physics that it unifies. So, Professor Preskill comes to us from the California
Institute of Technology, better known as Caltech. He is the Richard P Feynman professor of theoretical physics there, and he's also director of The Institute for Quantum Information
and Matter at Caltech, and that institute, which has existed for quite some time now, I believe it started in 2000, was one of the first to
recognize that notions of quantum information are very powerful in linking the work of physicists
in different disciplines. Getting back to Professor Preskill, he received his PhD in
physics in 1980 from Harvard and moved rather quickly
to Caltech in 1983. He is a member of the National Academy. He is a two-time recipient of the Associated Students
of Caltech Teaching Award. He's mentored more than 50 PhD students and more than 45 postdoctoral
scholars at Caltech, and many of those, a few of those are here, I believe, and many of those have
gone on to be leaders in their research areas. So if I had to pick a few
sentences to sort of summarize the theme of his research,
at least since 2000 or so, he's especially intrigued
by the ways that our deepening understanding
of quantum information and quantum computing can be applied to other
fundamental issues in physics, such as the quantum
structure of space and time. Aside from his research papers, his celebrated lecture notes
from his Caltech course on quantum computation, which, by this time, includes
a great deal of things that I wouldn't necessarily
call computation, they've exerted a profound influence on the development of the subject. And I would say that Caltech has become one of the leading centers
for theoretical research on quantum information
and quantum computing. Our own center for quantum
coherence science has a different emphasis in some ways, it's based on what Berkeley leads in, but it's fair to say that one of our intellectual progenitors in setting up this new center was what's been done at Caltech. So, Preskill has been described as less weird than a quantum
computer and easier to understand. I agree with the second part, and the first, I'll reserve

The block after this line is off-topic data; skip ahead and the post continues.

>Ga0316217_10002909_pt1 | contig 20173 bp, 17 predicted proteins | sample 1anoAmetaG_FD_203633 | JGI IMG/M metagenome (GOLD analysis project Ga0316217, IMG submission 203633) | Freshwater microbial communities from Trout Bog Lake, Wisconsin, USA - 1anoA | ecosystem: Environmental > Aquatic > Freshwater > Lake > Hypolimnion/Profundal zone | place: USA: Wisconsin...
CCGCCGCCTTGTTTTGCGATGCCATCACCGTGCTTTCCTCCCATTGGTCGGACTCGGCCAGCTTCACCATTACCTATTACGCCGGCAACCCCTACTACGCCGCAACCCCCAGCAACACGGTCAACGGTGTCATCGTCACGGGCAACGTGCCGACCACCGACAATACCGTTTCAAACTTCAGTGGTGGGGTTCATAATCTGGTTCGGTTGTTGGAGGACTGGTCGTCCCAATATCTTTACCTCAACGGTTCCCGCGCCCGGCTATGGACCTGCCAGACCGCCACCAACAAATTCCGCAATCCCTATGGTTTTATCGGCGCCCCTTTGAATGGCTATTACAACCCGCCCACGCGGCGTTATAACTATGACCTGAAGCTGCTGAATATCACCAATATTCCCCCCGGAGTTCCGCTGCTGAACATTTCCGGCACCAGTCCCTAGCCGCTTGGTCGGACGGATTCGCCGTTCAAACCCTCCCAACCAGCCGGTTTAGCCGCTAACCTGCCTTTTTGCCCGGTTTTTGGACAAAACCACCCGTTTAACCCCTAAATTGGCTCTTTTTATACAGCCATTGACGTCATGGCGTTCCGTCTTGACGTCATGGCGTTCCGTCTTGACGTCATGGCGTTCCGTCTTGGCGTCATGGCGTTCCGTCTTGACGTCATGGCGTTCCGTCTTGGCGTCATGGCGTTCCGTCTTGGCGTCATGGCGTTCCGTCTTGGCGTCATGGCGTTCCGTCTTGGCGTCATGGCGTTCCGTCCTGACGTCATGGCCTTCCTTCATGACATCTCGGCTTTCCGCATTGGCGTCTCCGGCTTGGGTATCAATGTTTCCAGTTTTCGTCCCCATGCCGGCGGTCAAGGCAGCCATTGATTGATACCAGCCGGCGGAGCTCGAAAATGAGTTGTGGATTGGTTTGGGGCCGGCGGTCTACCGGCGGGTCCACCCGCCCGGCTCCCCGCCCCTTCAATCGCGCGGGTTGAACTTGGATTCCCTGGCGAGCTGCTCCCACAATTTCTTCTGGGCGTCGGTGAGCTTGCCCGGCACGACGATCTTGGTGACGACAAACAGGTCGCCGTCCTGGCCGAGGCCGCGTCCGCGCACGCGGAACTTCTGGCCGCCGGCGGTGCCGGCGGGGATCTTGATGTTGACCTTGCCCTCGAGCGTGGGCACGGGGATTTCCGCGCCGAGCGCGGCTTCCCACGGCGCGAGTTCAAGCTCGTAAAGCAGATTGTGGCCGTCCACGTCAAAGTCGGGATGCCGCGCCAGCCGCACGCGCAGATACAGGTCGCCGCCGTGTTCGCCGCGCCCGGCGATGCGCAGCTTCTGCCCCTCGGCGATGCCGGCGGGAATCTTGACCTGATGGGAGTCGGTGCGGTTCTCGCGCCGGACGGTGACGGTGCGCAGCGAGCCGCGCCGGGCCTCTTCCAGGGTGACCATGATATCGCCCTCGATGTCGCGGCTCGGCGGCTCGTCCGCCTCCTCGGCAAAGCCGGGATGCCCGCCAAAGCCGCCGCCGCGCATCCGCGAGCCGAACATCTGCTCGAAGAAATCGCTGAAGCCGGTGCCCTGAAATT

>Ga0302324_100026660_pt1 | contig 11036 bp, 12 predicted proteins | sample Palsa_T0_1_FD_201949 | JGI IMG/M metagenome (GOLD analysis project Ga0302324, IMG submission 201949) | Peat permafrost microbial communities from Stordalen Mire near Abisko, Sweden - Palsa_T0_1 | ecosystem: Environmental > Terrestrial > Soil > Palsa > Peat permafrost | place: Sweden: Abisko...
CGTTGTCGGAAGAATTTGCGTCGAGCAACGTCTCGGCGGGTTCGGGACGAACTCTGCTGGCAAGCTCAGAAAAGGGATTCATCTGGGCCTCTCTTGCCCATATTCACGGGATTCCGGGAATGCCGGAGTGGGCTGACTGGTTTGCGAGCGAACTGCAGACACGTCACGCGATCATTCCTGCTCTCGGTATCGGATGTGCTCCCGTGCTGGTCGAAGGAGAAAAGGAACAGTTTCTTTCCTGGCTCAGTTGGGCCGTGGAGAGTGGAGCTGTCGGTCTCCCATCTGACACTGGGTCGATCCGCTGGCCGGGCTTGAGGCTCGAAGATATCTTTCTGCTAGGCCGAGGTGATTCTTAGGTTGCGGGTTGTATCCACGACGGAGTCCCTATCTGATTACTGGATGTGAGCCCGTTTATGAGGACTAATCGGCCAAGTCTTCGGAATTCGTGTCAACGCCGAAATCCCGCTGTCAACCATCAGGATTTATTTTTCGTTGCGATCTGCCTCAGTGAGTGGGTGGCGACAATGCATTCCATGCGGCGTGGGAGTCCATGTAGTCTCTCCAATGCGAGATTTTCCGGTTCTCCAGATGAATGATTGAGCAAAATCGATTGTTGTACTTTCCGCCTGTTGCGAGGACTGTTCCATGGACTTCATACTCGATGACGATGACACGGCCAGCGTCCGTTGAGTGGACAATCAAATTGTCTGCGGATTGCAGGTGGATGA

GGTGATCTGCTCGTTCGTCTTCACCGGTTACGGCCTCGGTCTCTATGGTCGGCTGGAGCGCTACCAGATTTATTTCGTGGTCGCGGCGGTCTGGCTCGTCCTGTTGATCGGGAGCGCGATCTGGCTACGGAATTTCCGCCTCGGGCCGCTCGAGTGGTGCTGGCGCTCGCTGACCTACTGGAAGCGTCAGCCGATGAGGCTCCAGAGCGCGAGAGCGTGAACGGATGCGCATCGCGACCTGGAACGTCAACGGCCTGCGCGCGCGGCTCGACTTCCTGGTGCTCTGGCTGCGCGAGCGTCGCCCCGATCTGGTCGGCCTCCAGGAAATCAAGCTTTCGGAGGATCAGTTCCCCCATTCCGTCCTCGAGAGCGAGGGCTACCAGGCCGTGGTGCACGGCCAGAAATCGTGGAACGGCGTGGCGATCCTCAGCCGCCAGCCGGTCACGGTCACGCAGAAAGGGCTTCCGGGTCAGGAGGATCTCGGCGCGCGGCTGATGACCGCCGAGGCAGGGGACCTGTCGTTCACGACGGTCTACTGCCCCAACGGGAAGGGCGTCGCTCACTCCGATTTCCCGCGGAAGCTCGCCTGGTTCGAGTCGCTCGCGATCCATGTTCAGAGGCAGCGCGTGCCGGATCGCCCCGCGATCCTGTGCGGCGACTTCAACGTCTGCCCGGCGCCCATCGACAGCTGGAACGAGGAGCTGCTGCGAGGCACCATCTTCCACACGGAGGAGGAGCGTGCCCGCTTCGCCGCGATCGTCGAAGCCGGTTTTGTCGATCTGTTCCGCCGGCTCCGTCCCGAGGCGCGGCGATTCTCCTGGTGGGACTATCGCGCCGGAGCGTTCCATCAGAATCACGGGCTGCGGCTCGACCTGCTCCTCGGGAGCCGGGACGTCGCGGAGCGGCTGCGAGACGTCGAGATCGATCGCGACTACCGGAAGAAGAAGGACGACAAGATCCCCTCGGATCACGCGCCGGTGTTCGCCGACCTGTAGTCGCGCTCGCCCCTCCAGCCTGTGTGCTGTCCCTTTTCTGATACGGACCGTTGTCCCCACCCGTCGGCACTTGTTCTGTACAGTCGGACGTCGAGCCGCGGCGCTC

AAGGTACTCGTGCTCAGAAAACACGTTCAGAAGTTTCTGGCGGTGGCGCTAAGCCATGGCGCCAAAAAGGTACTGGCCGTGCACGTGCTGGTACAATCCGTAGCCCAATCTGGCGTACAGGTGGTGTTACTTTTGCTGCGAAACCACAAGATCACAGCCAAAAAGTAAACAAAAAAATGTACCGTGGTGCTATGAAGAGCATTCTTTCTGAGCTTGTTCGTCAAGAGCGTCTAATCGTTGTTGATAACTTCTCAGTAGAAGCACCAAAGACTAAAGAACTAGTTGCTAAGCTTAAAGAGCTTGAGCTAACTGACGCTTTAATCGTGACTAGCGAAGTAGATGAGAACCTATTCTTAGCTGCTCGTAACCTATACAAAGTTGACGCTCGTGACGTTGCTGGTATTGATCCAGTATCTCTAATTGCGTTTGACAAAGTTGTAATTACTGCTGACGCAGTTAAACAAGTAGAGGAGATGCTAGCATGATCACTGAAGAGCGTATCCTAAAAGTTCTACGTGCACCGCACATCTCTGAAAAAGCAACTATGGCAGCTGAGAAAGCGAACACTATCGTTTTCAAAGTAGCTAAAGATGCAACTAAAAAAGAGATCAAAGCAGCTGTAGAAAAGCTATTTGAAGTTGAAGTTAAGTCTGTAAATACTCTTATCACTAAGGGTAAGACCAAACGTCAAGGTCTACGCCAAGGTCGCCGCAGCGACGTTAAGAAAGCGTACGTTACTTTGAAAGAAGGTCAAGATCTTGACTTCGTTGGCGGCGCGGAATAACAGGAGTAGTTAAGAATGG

judgment until after the talk, but we are thrilled to
add Oppenheimer lecturer to his very long list of accolades. Please join me in welcoming
Professor John Preskill. (applause) – Thank you very much, Joel, for the beautiful introduction. And I'm deeply honored to be here to carry on the tradition of the Oppenheimer Lecture and to join the roster of great scientists who
have preceded me here. I'm going to be talking about quantum physics, but also about information. Everybody knows that
information technology has had a huge impact on our everyday lives, but we also recognize that
information technology that seems impressive to us
today is going to be surpassed in the future by new technology that we can't really
expect to imagine today. It's interesting just the same to speculate about future technologies, and I may not be the
ideal person to engage in that type of speculation. I'm not an engineer, I'm
a theoretical physicist and I can't really claim to
be deeply knowledgeable about how computers really
work, but as a physicist, I do know that the crowning
intellectual achievement of the 20th century was the
development of quantum theory, and it's natural for a
physicist to wonder how the development of quantum theory in the 20th century will impact 21st-century technology. Quantum theory is, of course,
an old subject by now, but some of the deep ways
in which quantum systems are different from classical systems we've only come to appreciate
relatively recently. And a lot of those differences have to do with the properties of information encoded in physical systems. To a physicist, information
is something we can encode and store in the state
of a physical system, like, for example, the pages of a book, but fundamentally, all physical systems are really quantum systems governed by quantum mechanics, and so information is something
that we can encode and store in a quantum state. And physicists have
appreciated, for a long time, that information carried
by quantum systems has some notoriously
counterintuitive properties. That's why we like to
speak about the weirdness of quantum theory, and we relish that weirdness and find great enjoyment in it. But we're also starting
to ask more seriously in recent years whether it's possible to put the weirdness to work to exploit the unusual
properties of quantum information to perform tasks that wouldn't be possible if this were a less weird classical world. And that desire to put
weirdness to work has driven the emergence of a field we call
quantum information science, which derives much of
its intellectual vitality from three central ideas, which are quantum entanglement,
quantum computing, and quantum error correction, and my goal in the talk is to introduce you to these ideas. I'd like to start at the beginning. We all know that any amount of
digital classical information can be expressed in terms
of indivisible units, bits of information, and we might think of a
bit as a physical object, like a ball, which can be
either one of two colors. Now if I want to, I can store a bit inside a box, and then later on, if I